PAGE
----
We conclude that it would be a rash person who asserted at this stage that evidence of Iraqi possession of stocks of biological or chemical agents, or even of banned missiles, does not exist or will never be found.
WHAT THE IRAQ SURVEY GROUP HAS FOUND
In June 2003, the US-led Iraq Survey Group (ISG) was established to investigate ‘weapons of mass destruction developed by Iraq under the previous regime’ and took over from the 75th Exploitation Task Force.
Following initial investigations, the ISG noted that it was unlikely that the Iraqis had deployed chemical and biological weapons on the battlefield for use. In March 2004, the ISG published an interim “Status Report” in which it projected key priorities for future investigation, including:
Further research into a complex and well-developed procurement system hidden by an effective denial and deception strategy.
New leads on plans to develop an indigenous capability to produce a range of chemicals, some of them subject to sanctions.
New information related to potential dual-use facilities.
Information indicating Iraqi interest in maintaining the knowledge needed to support a potential nuclear programme.
As we note in the introduction to this report, the ISG have not yet produced any publicly available comprehensive report. But we have been advised that, in their work over the past year, they have developed the following key concerns:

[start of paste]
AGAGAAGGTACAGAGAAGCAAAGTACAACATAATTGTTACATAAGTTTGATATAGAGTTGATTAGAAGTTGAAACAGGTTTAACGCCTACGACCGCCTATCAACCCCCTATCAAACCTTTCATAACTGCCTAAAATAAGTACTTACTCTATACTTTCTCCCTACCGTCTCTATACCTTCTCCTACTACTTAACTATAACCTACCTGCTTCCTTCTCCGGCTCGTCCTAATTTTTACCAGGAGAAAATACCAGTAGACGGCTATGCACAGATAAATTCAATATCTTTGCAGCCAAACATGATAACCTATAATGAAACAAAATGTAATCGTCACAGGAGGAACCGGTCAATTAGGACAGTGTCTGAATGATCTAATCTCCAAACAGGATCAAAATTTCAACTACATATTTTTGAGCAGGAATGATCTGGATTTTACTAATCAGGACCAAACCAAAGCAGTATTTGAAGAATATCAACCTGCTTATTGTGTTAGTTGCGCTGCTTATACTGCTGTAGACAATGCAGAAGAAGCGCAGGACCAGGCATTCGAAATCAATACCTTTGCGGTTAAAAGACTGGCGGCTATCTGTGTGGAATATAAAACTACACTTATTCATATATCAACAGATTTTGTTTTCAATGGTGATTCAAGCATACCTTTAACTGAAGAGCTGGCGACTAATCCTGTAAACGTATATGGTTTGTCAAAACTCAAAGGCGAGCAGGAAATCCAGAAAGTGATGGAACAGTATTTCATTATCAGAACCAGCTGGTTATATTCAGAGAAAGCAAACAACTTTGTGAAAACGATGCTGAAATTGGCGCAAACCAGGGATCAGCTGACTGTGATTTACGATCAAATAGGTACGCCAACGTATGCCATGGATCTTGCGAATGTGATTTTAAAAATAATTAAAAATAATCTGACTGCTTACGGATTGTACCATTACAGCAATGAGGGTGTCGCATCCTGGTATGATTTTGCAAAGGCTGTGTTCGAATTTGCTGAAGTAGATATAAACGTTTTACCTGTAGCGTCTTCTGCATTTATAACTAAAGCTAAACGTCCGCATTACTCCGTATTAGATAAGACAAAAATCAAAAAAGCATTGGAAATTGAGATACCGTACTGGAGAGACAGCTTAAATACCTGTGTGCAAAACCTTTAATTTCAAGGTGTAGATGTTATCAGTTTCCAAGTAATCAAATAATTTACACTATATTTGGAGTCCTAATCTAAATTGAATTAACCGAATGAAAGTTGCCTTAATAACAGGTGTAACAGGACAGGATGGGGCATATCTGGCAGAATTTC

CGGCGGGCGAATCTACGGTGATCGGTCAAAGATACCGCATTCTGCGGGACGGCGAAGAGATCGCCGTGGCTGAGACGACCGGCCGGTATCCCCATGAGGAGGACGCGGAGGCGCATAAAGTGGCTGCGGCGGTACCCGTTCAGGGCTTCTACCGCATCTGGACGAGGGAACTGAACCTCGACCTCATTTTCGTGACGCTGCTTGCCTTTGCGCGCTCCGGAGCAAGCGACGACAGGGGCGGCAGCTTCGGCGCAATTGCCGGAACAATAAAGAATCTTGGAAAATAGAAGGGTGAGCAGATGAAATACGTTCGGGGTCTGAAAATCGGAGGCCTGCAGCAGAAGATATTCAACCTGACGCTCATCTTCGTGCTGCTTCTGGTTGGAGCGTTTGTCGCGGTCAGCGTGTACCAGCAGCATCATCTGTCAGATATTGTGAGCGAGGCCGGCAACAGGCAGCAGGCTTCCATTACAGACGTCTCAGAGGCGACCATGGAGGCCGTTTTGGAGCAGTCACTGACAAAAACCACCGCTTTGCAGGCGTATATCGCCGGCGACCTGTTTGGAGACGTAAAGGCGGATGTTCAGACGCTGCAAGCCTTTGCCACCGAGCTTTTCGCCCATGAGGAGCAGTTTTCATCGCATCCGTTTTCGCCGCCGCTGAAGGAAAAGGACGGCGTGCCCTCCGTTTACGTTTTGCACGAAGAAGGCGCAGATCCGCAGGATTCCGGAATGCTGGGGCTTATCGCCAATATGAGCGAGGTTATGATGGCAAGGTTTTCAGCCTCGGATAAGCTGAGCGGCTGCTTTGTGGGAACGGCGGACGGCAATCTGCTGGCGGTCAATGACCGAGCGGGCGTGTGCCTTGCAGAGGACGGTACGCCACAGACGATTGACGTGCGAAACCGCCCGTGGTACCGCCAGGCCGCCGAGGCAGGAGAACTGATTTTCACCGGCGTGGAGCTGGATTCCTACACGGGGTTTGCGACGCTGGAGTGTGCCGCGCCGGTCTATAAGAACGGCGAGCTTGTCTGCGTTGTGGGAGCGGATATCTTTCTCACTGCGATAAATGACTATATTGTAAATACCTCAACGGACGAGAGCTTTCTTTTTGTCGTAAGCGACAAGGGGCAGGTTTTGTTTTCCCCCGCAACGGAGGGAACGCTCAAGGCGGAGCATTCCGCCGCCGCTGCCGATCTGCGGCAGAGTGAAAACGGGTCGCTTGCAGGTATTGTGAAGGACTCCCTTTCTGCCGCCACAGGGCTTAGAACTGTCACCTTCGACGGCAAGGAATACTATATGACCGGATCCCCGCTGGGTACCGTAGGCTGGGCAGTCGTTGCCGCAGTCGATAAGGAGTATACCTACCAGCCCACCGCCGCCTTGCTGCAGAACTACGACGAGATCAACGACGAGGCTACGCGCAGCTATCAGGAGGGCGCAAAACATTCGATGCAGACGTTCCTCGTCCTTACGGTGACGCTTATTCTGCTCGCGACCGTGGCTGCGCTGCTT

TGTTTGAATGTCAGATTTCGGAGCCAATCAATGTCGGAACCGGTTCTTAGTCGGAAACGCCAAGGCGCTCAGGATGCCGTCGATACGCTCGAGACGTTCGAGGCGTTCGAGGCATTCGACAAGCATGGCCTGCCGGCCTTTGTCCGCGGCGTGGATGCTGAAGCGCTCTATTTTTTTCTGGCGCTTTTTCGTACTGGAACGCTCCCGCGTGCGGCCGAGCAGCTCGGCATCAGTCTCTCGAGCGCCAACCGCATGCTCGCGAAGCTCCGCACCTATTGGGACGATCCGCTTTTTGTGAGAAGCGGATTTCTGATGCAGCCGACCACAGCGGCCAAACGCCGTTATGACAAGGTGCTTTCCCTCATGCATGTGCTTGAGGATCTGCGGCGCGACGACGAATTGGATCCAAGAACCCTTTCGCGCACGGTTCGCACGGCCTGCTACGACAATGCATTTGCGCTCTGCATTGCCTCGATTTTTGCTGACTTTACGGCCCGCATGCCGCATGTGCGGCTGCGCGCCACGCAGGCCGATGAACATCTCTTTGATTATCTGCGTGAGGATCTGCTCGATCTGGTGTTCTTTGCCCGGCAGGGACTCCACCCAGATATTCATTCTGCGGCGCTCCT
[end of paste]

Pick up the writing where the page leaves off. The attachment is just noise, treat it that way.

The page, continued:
On Iraq’s nuclear programme, the ISG are continuing to investigate Iraqi attempts to sustain the necessary intellectual capital, both human and documentary, to reconstitute such a programme.
On Iraq’s chemical weapons programme, the ISG found a small number of pre- 1991 weapons.
On Iraq’s biological weapons programme, the ISG are continuing to investigate the evidence of post-1991 biological research, including potential laboratories run by the Iraqi Intelligence Service.
On Iraq’s ballistic missile programme, there is evidence of clear decisions by the Iraqi leadership to proceed with the development and production of ballistic missiles beyond permitted ranges, but no corroboration that new warheads capable of chemical and biological payloads were developed for ballistic missiles.
The ISG are continuing to investigate the decisions and plans of the former Iraqi regime, and we have been told that the debriefing of detainees has included:
Admissions that chemical weapons were used in the Iran-Iraq assertions that any remaining stocks were destroyed in 1991.